Active Army professionals are members of a multidisciplinary team focused on providing the best health care possible. Here, there aren't any concerns about running a practice, hiring employees, processing insurance, purchasing equipment, stocking supplies or paying malpractice insurance.
You'll also have opportunities to develop even more specialized skills than those you already have. From continuing education courses and seminars to clinical research and teaching, you'll be able to enhance your level of expertise.
Plus, the U.S. Army offers scholarships and student loan repayment assistance to students and recent graduates in many health care fields.
You have many career options. Learn more about the benefits that come with serving your country.
BECOME A LEADER IN ONE OF THE BEST HEALTH CARE NETWORKS IN THE WORLD
When you join the Army health care team, you enter as an officer — and that's a team leader in the Army. You'll manage highly qualified teams much sooner than you would in the civilian world. You'll be granted more leeway in your professional recommendations, and you'll be able to enjoy autonomy within your practice while being rewarded for your experience within your chosen field.
As an Army Medical Department (AMEDD) officer, you won't participate in the Basic Training that enlisted Soldiers go through. Instead, you'll attend an Officer Basic Course (OBC), a basic orientation course to the Army Health Care system and the Army way of life.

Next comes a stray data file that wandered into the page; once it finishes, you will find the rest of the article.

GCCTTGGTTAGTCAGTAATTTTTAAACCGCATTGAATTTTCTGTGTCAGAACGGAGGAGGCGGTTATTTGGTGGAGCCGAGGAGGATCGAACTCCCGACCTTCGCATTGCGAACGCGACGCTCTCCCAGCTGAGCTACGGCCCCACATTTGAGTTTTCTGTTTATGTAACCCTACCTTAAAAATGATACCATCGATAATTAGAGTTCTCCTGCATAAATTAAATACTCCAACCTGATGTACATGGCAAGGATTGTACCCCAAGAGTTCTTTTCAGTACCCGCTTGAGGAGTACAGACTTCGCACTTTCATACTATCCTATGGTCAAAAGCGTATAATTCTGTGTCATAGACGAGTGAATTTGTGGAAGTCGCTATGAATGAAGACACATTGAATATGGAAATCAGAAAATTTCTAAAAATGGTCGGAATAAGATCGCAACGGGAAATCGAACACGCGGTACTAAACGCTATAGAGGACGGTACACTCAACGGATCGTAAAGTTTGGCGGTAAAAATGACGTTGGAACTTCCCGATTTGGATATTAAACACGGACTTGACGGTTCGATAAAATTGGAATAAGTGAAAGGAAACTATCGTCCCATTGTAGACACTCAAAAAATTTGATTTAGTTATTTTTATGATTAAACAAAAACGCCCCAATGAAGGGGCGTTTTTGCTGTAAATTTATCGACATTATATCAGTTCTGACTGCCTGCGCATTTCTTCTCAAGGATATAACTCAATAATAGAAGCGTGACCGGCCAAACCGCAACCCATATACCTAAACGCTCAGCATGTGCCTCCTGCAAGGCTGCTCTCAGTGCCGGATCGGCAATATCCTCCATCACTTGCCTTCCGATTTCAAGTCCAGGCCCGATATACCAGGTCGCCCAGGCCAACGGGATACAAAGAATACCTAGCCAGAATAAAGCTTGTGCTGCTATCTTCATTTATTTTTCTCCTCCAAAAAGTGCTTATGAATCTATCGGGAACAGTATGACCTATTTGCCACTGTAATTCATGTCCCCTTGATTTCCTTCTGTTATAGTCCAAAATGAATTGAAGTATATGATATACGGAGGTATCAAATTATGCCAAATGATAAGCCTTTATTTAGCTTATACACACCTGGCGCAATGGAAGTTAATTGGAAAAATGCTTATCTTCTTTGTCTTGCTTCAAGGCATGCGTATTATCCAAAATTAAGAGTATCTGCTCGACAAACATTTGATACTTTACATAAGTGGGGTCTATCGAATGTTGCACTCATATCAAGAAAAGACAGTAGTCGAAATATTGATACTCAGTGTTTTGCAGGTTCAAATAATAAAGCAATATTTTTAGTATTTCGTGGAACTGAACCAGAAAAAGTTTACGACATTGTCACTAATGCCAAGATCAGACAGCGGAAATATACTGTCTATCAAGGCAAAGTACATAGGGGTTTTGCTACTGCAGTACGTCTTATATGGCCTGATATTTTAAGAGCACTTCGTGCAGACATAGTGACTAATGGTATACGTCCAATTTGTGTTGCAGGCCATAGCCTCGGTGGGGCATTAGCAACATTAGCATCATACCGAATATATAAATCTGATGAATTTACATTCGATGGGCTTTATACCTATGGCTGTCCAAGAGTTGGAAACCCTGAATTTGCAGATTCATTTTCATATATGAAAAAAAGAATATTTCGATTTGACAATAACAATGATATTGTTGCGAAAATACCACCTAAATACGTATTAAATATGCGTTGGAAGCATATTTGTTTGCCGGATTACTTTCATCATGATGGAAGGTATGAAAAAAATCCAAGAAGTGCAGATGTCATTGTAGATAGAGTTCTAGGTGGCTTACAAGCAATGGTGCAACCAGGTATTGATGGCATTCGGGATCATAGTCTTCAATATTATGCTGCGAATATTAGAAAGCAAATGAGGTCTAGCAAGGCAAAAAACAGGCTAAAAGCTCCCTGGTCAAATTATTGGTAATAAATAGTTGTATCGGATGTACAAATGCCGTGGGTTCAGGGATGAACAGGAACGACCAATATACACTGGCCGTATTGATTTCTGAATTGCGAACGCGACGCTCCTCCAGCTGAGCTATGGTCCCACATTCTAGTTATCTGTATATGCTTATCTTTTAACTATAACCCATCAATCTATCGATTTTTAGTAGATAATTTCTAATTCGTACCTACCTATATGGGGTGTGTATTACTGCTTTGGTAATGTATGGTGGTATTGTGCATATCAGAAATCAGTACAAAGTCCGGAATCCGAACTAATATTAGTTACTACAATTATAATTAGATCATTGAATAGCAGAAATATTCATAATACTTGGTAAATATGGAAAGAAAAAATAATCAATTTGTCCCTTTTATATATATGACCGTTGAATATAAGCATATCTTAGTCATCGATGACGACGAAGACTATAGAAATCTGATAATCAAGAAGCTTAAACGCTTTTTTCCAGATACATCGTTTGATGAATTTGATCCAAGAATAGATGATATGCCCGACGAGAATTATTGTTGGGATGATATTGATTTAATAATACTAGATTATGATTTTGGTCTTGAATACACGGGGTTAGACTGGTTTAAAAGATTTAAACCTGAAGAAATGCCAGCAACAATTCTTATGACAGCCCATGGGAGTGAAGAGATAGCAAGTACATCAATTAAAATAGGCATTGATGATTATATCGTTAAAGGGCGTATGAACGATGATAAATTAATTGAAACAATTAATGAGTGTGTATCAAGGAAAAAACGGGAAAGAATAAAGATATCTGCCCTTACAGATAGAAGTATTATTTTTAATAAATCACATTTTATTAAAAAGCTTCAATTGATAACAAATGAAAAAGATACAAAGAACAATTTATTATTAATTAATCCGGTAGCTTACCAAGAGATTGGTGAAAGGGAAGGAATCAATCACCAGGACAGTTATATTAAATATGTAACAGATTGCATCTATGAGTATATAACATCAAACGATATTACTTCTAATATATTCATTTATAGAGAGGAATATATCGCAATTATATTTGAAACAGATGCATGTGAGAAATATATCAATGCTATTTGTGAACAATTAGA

Officer Basic Course for active duty officers is held four times a year at the AMEDD Center & School in Fort Sam Houston and lasts from ten to 14 weeks. Officers in the Army Reserve go to OBC for two weeks.
Your training time depends on your chosen specialty and whether or not you have prior military experience. You must also meet height and weight standards, as well as pass the Army Physical Fitness Test.
After completing OBC, AMEDD officers report to their initial active duty assignment. Students return to their academic training following successful completion of OBC.
Here is a brief overview of what to expect at the Officer Basic Course.
This course is designed for initial-entry officers who haven't had prior Army experience or precommissioning training within the past four years, or those who have served fewer than 12 months in an Army Reserve or Army National Guard unit.
This phase trains officer candidates in soldiering skills that provide a foundation for both peacetime and combat missions.
This phase is three weeks of classroom instruction, with the students broken down into platoons.
This phase is a one-week practical exercise, with the students broken down into squads.
This phase is one week of classroom instruction, with the students broken down into squads.
This phase consists of three weeks of classroom instruction and practical exercises.
Areas of Concentration (AOC) Tracks last from six days to five weeks, depending on your specialty. Track modules integrate Soldier skills into the day-to-day practices of AMEDD officers.
Time off and benefits can’t beat medical
Wake up every day for PT sucks.
Advice to Management
Lead from the front. Always.
I applied through an employee referral. The process took a week. I interviewed at US Army (Omaha, NE) in January 2012.
interviewing one on one with a 3 star admiral. this was important. if you spend a lot of time with a primary your personalities need to mesh. your primary also needs to know that you have the mental fortitude to understand complex concepts they deal with and you will some times be called to help is a decision process.